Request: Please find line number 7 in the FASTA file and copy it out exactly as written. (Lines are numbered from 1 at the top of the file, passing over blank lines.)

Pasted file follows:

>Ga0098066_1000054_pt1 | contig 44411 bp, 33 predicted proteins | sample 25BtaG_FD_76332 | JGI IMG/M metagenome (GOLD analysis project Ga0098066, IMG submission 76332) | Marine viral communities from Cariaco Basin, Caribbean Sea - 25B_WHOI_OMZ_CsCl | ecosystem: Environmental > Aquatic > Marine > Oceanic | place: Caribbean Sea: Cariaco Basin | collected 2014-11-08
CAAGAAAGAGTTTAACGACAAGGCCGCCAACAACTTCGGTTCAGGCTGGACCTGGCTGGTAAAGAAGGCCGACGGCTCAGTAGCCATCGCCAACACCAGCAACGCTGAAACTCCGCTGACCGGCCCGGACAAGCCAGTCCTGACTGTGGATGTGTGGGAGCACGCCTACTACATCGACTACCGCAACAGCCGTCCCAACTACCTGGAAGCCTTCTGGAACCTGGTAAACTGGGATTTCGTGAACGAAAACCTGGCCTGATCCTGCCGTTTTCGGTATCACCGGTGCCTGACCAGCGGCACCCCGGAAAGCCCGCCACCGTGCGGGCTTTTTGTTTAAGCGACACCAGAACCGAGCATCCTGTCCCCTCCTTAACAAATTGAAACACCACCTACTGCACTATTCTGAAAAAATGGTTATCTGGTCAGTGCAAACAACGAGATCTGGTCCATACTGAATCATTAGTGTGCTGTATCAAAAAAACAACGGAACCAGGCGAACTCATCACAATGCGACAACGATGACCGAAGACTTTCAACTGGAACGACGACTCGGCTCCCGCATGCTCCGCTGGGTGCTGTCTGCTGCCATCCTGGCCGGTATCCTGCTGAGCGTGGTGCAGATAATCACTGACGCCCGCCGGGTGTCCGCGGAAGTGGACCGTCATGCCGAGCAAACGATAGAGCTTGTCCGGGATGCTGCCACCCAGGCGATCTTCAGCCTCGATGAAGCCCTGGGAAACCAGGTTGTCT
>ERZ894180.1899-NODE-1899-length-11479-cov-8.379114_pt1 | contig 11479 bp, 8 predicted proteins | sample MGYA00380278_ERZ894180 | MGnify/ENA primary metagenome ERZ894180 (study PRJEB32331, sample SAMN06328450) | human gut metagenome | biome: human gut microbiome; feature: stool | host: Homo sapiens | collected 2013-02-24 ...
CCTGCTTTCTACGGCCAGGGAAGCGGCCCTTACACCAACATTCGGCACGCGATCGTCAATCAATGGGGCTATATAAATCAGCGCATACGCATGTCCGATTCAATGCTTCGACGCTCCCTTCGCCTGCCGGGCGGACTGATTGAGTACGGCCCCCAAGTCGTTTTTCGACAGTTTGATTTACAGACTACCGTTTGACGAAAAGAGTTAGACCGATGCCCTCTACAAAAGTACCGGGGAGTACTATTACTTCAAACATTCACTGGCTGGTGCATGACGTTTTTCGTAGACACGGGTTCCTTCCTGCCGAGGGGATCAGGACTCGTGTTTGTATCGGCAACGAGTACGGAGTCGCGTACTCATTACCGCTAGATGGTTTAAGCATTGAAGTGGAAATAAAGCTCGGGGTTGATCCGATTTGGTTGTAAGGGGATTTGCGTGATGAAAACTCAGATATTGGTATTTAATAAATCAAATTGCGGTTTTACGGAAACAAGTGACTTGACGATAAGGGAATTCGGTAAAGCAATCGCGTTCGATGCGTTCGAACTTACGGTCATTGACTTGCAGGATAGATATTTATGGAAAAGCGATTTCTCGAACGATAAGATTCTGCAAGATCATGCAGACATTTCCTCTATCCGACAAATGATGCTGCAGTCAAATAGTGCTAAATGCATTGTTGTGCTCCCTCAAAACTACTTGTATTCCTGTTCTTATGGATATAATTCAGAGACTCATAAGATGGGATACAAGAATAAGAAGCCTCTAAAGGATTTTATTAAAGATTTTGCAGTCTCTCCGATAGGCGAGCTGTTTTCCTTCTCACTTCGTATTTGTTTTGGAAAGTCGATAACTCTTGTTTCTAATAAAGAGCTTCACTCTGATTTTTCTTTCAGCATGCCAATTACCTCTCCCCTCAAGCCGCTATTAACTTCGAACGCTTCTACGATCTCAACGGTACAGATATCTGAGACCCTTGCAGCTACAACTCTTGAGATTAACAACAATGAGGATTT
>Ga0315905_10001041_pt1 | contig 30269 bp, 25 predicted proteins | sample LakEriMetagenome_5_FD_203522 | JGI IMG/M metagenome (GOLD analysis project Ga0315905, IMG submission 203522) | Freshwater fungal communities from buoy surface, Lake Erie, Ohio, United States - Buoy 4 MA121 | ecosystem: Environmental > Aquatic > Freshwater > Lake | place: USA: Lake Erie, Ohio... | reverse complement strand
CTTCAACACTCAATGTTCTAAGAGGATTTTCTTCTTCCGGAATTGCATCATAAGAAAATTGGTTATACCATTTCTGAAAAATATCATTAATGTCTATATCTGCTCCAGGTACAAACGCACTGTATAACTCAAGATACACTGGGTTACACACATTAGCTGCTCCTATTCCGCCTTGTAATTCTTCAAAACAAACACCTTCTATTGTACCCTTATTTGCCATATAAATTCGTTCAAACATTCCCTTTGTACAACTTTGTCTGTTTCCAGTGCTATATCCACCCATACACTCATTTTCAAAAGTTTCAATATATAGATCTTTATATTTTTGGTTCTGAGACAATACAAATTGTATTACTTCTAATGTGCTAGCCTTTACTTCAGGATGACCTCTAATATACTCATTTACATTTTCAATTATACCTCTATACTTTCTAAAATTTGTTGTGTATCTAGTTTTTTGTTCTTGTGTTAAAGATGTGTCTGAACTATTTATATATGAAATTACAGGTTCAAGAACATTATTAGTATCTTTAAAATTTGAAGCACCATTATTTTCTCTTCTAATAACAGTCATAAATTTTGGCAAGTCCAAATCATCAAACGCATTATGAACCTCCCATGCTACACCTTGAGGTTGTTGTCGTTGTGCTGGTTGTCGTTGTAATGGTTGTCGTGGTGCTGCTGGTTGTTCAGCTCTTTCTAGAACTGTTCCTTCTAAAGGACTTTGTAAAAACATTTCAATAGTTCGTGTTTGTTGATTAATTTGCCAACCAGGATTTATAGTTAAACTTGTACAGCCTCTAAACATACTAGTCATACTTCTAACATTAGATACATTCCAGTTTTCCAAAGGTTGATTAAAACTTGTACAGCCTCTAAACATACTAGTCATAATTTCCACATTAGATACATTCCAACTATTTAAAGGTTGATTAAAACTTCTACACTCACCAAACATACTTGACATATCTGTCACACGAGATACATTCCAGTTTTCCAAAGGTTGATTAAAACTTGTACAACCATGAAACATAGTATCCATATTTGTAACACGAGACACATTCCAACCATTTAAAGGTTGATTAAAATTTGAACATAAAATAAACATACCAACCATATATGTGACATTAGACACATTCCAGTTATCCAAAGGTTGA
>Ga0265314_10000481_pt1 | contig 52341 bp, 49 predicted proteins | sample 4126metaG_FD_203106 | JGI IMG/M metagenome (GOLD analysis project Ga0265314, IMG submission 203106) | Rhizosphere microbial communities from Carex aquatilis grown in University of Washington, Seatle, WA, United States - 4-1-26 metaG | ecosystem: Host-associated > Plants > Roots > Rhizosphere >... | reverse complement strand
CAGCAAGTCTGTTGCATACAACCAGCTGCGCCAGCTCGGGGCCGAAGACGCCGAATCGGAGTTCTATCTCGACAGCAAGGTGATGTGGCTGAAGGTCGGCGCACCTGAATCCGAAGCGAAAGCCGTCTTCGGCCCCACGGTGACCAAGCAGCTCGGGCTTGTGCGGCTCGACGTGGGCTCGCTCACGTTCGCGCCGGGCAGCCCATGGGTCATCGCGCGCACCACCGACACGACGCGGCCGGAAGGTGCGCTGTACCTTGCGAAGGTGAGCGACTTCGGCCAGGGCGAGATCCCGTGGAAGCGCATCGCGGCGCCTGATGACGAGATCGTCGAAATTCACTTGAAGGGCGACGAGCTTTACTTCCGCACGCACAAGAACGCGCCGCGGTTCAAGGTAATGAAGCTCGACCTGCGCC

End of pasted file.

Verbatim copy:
>Ga0265314_10000481_pt1 | contig 52341 bp, 49 predicted proteins | sample 4126metaG_FD_203106 | JGI IMG/M metagenome (GOLD analysis project Ga0265314, IMG submission 203106) | Rhizosphere microbial communities from Carex aquatilis grown in University of Washington, Seatle, WA, United States - 4-1-26 metaG | ecosystem: Host-associated > Plants > Roots > Rhizosphere >... | reverse complement strand